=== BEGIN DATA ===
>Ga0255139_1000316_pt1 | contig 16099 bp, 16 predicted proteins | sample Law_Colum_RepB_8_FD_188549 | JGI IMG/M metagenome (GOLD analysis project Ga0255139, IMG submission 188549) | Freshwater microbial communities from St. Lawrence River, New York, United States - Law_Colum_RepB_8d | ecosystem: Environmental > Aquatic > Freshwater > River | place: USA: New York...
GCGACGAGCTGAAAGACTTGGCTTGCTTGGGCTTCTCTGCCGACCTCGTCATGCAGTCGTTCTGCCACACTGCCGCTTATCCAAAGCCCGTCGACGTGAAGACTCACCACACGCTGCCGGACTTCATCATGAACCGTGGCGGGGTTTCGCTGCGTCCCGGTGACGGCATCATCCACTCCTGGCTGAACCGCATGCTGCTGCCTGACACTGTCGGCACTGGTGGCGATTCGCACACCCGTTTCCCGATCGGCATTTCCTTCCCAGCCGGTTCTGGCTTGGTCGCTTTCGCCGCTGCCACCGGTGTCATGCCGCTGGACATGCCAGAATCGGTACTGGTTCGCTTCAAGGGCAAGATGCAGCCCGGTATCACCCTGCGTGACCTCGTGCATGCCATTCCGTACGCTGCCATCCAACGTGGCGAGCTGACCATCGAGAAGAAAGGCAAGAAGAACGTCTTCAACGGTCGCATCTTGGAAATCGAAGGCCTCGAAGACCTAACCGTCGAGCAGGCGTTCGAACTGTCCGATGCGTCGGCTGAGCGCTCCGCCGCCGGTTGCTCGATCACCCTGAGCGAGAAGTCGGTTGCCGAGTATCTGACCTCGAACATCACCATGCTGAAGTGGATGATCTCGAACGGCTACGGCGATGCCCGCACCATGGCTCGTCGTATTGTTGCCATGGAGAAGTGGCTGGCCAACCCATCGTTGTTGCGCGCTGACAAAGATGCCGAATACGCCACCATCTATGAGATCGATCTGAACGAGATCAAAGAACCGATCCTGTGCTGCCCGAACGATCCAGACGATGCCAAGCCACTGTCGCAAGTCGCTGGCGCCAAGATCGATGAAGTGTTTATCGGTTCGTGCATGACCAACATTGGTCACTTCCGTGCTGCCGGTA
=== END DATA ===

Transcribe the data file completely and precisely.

>Ga0255139_1000316_pt1 | contig 16099 bp, 16 predicted proteins | sample Law_Colum_RepB_8_FD_188549 | JGI IMG/M metagenome (GOLD analysis project Ga0255139, IMG submission 188549) | Freshwater microbial communities from St. Lawrence River, New York, United States - Law_Colum_RepB_8d | ecosystem: Environmental > Aquatic > Freshwater > River | place: USA: New York...
GCGACGAGCTGAAAGACTTGGCTTGCTTGGGCTTCTCTGCCGACCTCGTCATGCAGTCGTTCTGCCACACTGCCGCTTATCCAAAGCCCGTCGACGTGAAGACTCACCACACGCTGCCGGACTTCATCATGAACCGTGGCGGGGTTTCGCTGCGTCCCGGTGACGGCATCATCCACTCCTGGCTGAACCGCATGCTGCTGCCTGACACTGTCGGCACTGGTGGCGATTCGCACACCCGTTTCCCGATCGGCATTTCCTTCCCAGCCGGTTCTGGCTTGGTCGCTTTCGCCGCTGCCACCGGTGTCATGCCGCTGGACATGCCAGAATCGGTACTGGTTCGCTTCAAGGGCAAGATGCAGCCCGGTATCACCCTGCGTGACCTCGTGCATGCCATTCCGTACGCTGCCATCCAACGTGGCGAGCTGACCATCGAGAAGAAAGGCAAGAAGAACGTCTTCAACGGTCGCATCTTGGAAATCGAAGGCCTCGAAGACCTAACCGTCGAGCAGGCGTTCGAACTGTCCGATGCGTCGGCTGAGCGCTCCGCCGCCGGTTGCTCGATCACCCTGAGCGAGAAGTCGGTTGCCGAGTATCTGACCTCGAACATCACCATGCTGAAGTGGATGATCTCGAACGGCTACGGCGATGCCCGCACCATGGCTCGTCGTATTGTTGCCATGGAGAAGTGGCTGGCCAACCCATCGTTGTTGCGCGCTGACAAAGATGCCGAATACGCCACCATCTATGAGATCGATCTGAACGAGATCAAAGAACCGATCCTGTGCTGCCCGAACGATCCAGACGATGCCAAGCCACTGTCGCAAGTCGCTGGCGCCAAGATCGATGAAGTGTTTATCGGTTCGTGCATGACCAACATTGGTCACTTCCGTGCTGCCGGTA